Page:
‘Working for orphans helped us overcome the trauma of losing children’
“Out of the eleven of us who went, only I returned,” Parameswaran recalls of the day he lost his three children and the 7 relatives who were visiting. The day, a Sunday, was also his birthday. His wife had stayed back.india Updated: Dec 26, 2014 17:32 IST
Nagapattinam: Parameswaran and Choodamani’s children loved the beach. The couple had moved to Nagapattinam after being transferred in their respective jobs – he was an engineer with ONGC and she an accounts manager with LIC. They built a home near the beach.
On the morning after Christmas ten years ago, they went to the beach as they would every now and then. “Out of the eleven of us who went, only I returned,” Parameswaran recalls of the day he lost his three children and the 7 relatives. The day, a Sunday, was also his birthday. His wife had stayed back.
The devastation drove them numb “On the third night I asked my wife if we should take some poison. We had lost everything,” he said.
Their house, Nambikaai (Tamil for hope), now bears a sight that is the stark opposite of death and destruction – it bustles with the laughter and excitement of 32 children, which includes two boys aged 8 and 6 born to the couple after the tsunami.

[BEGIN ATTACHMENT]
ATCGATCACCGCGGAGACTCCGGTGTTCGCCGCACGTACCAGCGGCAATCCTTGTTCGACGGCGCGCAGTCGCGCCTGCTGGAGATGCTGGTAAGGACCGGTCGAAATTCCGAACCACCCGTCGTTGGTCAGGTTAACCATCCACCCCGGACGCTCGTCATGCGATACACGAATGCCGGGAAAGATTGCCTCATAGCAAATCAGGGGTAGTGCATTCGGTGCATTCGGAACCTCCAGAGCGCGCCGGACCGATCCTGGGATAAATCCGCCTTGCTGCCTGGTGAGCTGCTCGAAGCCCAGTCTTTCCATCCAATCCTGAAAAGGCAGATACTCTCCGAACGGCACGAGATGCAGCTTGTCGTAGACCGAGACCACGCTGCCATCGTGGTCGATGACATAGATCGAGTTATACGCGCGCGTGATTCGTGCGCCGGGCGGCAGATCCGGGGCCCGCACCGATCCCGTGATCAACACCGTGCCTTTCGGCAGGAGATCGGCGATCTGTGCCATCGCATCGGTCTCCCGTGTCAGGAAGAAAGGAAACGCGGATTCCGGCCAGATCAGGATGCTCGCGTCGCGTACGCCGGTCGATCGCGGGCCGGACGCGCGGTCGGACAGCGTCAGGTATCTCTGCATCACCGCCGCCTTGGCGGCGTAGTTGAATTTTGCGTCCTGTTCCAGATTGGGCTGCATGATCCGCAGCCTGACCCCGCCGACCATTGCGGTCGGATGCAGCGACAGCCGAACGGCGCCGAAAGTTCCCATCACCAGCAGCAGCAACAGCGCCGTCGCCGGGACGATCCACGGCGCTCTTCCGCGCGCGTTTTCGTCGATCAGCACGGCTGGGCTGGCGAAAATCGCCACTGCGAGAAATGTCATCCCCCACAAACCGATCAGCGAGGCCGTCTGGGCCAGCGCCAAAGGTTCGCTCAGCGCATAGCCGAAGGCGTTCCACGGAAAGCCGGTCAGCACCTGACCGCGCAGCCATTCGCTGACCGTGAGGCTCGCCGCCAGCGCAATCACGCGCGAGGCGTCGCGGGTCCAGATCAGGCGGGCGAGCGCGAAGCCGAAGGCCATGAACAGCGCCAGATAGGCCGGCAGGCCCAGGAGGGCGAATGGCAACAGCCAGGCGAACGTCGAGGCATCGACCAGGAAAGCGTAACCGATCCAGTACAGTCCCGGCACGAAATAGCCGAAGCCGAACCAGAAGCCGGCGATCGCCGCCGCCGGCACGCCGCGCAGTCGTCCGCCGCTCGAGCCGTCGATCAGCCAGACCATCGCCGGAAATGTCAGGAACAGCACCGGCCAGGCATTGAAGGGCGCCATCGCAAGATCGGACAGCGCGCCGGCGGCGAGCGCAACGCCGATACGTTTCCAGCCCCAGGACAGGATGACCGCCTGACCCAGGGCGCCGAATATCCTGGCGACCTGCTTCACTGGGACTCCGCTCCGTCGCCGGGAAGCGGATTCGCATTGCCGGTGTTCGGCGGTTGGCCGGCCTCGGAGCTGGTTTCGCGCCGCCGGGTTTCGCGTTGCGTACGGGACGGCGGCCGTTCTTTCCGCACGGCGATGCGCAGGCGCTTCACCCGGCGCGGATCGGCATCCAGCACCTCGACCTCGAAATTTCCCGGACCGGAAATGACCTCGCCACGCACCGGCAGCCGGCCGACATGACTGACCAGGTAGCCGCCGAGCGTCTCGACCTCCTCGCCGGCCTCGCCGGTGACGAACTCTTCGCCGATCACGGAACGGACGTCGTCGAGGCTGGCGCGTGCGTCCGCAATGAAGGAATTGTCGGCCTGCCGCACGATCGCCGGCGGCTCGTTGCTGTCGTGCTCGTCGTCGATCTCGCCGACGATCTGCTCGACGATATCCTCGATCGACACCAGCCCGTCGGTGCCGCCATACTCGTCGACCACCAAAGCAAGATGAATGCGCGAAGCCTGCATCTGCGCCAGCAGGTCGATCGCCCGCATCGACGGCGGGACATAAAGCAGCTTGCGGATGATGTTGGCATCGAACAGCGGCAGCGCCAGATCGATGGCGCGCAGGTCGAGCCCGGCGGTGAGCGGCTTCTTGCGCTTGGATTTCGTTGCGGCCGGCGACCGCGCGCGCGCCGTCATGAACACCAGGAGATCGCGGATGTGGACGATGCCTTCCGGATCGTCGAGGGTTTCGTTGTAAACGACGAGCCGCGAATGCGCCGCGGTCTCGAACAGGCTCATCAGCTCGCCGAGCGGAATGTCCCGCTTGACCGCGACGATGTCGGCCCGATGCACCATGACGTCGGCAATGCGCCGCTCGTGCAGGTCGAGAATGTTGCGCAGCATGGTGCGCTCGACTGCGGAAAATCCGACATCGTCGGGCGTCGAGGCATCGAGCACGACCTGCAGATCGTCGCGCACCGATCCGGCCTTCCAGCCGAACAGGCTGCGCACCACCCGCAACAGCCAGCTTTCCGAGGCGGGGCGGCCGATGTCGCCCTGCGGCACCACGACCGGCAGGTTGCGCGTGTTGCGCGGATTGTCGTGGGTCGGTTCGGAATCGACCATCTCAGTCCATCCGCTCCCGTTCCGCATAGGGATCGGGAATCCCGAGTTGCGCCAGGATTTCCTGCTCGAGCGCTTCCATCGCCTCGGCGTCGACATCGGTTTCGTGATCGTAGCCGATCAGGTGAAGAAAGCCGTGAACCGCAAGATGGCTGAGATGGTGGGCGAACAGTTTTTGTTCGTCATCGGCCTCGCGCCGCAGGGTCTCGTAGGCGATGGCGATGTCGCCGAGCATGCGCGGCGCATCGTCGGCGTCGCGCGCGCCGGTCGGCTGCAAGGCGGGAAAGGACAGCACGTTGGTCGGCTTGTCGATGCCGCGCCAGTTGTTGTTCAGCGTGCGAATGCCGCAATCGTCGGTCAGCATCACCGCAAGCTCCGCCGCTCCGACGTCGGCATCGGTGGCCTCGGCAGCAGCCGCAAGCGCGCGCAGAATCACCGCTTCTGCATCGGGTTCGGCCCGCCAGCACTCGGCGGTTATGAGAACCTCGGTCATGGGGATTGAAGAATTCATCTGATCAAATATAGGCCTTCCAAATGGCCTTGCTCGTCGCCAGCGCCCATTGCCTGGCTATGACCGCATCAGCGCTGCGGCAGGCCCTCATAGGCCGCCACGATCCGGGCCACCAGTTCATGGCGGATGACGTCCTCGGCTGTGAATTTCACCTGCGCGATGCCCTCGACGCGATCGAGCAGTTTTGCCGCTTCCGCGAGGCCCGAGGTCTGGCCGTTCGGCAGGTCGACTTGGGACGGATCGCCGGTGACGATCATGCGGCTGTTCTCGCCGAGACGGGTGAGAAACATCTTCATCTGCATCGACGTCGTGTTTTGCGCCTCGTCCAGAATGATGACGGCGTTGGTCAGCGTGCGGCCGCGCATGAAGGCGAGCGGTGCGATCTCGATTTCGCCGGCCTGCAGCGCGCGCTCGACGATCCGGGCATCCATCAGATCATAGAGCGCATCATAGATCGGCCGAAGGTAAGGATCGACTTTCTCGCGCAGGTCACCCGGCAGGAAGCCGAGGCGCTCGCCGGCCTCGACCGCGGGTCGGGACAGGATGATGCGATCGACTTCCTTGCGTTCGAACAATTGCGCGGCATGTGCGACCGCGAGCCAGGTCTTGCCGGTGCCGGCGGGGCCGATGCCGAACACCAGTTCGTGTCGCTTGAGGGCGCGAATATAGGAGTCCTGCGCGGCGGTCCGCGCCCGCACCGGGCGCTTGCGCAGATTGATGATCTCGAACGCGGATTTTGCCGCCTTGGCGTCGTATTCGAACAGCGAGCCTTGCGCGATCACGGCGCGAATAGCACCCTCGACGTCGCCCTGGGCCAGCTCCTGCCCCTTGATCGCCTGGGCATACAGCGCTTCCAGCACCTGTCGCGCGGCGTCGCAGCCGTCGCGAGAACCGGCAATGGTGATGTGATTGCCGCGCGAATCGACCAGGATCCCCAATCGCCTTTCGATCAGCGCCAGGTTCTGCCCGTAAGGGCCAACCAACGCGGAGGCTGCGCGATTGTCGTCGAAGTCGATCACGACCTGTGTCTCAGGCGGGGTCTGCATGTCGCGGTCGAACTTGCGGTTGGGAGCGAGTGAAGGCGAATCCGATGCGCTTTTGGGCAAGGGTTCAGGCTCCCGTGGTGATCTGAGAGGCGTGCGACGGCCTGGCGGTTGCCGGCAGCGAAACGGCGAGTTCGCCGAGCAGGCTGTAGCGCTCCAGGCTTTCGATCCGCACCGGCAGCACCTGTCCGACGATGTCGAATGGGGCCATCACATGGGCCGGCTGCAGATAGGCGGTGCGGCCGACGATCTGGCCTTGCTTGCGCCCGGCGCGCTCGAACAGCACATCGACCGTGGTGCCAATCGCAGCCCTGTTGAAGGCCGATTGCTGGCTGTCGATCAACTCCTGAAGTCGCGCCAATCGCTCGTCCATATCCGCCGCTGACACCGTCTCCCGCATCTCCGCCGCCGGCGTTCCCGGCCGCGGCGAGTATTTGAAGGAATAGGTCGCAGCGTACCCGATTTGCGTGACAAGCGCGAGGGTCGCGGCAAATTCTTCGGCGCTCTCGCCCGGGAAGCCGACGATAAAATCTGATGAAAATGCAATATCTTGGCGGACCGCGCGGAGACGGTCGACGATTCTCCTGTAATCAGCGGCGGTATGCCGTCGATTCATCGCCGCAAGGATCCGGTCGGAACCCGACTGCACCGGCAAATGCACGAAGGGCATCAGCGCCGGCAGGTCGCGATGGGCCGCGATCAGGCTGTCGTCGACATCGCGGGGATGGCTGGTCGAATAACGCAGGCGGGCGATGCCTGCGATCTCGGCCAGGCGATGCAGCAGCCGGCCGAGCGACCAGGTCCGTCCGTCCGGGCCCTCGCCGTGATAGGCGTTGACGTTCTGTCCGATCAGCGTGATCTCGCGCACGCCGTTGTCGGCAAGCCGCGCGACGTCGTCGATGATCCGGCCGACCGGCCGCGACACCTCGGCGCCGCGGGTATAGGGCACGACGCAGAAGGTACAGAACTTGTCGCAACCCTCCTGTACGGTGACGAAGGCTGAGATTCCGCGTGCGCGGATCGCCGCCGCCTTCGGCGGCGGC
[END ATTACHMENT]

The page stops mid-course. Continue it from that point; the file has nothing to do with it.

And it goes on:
Immediately after the tsunami, the couple met many orphans. “I thought if we died, who would take care of our children?” Choodamani said.
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“We asked the villagers to send some children. We said we could help them”, Parameswaran said. Soon, they had four children to look after.
“They made us recover from the trauma. They filled the void,” Parmeswaran said. “Earlier, the loneliness would invariably bring back the pain,” Choodamani said.
“We could see our children through them (the orphans)”, Parameswaran said, as he recalled how working for the children was therapeutic for the couple.
The youngest at Nambikkai is 5 years old and the oldest 17. “They all sleep on the first floor in case there is a tsunami again”, Choodamini said, explaining how the home runs like clockwork.
The children at the home — the last house in a narrow lane before a railway crossing — wake up at 5:30am, go for morning prayers and head off to school. “After prayer, we meet every child. That’s when we can tell if a child is bothered by something and help" Parmeswaran said.
After school, there are hours set aside for homework, play and meals. By 9pm, the children are tucked into bed.
“All the kids sleep on the first floor, lest there ever be a tsunami again”, said Choodamani.